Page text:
Horrors! 'Monsters' director did it himself, didn't go broke
Instead of making a creature feature with his own money, Edwards sold himself as writer, director, cinematographer and visual effects man in one economical package. Let someone else foot the bill.
Who could resist a four-headed value like that? The British studio Vertigo gave Edwards far more resources than he could have scared up on his own to make Monsters, a low-budget festival buzz-getter that will open Oct. 29 in theaters. Edwards also announced here that he had landed a deal with Wanted director Timur Bekmambetov to make a sci-fi thriller
with presumably cushier coffers.
To think that Edwards had originally planned to max out his credit cards and drain his bank account to make Monsters on his own. (He nearly did anyway.) He said he never felt the industry would give him a chance. But a compelling concept about octopus-like giants from space, an intrepid agent, and proven computer graphic wizardry sealed the deal. Edwards has a knack for bringing creepy crawlies to life at low cost.
"The irony is when you come up with something very cheap but has commercial potential, you don't ever have to spend your own money," he told WalletPop at the festival. "Somebody will give you money to do it."
Monsters cost "essentially in the very low six figures," Edwards said, wringing large-scale production value out of what is normally the laundry budget for a studio movie.(A rumor had spread that the film cost as little as $15,000, but Edwards might as well have used the rubber octopus miniatures you win at carnival games on the pier.) Vertigo already made its money back on foreign sales, so the fledgling auteur already has exhaled.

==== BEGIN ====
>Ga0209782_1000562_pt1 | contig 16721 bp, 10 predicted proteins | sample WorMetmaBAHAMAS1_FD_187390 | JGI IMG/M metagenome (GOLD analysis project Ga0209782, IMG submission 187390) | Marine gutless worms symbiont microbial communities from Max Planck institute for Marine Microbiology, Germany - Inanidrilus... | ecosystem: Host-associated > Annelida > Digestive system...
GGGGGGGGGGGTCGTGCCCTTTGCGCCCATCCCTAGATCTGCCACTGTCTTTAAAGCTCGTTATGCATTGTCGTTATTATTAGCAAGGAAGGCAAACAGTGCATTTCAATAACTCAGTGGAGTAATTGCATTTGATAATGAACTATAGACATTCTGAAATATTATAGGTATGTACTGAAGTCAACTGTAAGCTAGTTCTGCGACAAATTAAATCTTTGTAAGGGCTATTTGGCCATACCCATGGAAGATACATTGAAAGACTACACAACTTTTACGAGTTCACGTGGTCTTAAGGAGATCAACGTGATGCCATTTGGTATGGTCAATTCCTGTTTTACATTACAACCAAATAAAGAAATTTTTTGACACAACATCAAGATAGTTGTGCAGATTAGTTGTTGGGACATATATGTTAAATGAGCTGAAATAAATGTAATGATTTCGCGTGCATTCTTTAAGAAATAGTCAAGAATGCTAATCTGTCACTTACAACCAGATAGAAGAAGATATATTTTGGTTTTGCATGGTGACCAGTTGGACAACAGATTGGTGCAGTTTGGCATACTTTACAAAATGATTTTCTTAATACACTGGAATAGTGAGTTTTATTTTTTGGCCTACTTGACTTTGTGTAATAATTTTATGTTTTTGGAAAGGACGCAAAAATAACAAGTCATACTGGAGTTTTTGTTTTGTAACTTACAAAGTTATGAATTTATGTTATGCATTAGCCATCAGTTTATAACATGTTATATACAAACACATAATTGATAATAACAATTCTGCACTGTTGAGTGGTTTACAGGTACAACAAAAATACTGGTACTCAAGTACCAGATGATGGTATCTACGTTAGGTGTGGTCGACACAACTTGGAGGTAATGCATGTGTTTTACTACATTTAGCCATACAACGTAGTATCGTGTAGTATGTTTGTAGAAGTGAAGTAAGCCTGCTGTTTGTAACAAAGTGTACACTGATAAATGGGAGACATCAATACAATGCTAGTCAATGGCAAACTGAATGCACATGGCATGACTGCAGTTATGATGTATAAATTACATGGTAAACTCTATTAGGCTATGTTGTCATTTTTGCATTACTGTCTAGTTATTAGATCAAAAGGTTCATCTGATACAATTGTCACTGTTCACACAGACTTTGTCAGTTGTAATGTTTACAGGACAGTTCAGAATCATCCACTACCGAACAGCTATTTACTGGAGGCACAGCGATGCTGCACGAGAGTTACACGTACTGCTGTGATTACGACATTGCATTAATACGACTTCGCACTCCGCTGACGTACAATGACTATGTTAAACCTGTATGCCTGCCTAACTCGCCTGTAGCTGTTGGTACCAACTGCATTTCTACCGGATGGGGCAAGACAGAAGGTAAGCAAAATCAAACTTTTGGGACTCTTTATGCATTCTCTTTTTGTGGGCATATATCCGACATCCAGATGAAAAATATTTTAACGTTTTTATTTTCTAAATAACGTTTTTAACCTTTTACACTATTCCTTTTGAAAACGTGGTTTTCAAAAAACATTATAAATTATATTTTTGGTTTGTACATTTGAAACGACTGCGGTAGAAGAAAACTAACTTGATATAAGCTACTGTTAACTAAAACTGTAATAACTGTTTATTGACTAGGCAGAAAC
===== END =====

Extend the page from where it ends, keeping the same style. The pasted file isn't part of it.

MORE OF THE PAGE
Most of the budget went to paying Edwards, the two lead actors, a crew of three and what the press notes called a fixer. Somebody had to negotiate rates with the locals to improvise scenes. The impromptu filmmaking safari through Mexico, Belize and Costa Rica was relatively inexpensive, according to the filmmaker.
Monsters is a quest flick. A photographer (Scoot McNairy) must escort the boss's daughter (Whitney Able) across a Mexico infested with the eight-legged beasts to safety behind a giant wall around the United States. Mating season for the monsters and bubbling romance between the humans complicate matters.
Edwards designed and inserted the octopus creatures after principal photography. He had instructed his actors that they were being pursued by "something with tentacles." To keep the characters in jeopardy on both land and sea, he gave his ill-tempered cephalopods the ability to walk. For you techheads, he animated them on a program called 3DS Max. The entire editing suite he had at his disposal would retail for about $7,000, he said, but Edwards already had the equipment as an Emmy-nominated creative effects creator for BBC.
Edwards hopes more special-effects types get a chance to direct. More important, he hopes it's the right ones. And if he is going to be the start of a trend, he has one last piece of advice for those who follow. Be prepared to make the movie on your own. "When you're at the point that it's all sitting there looking like a no-brainer, that's the day someone will give you a lot of money to do it. "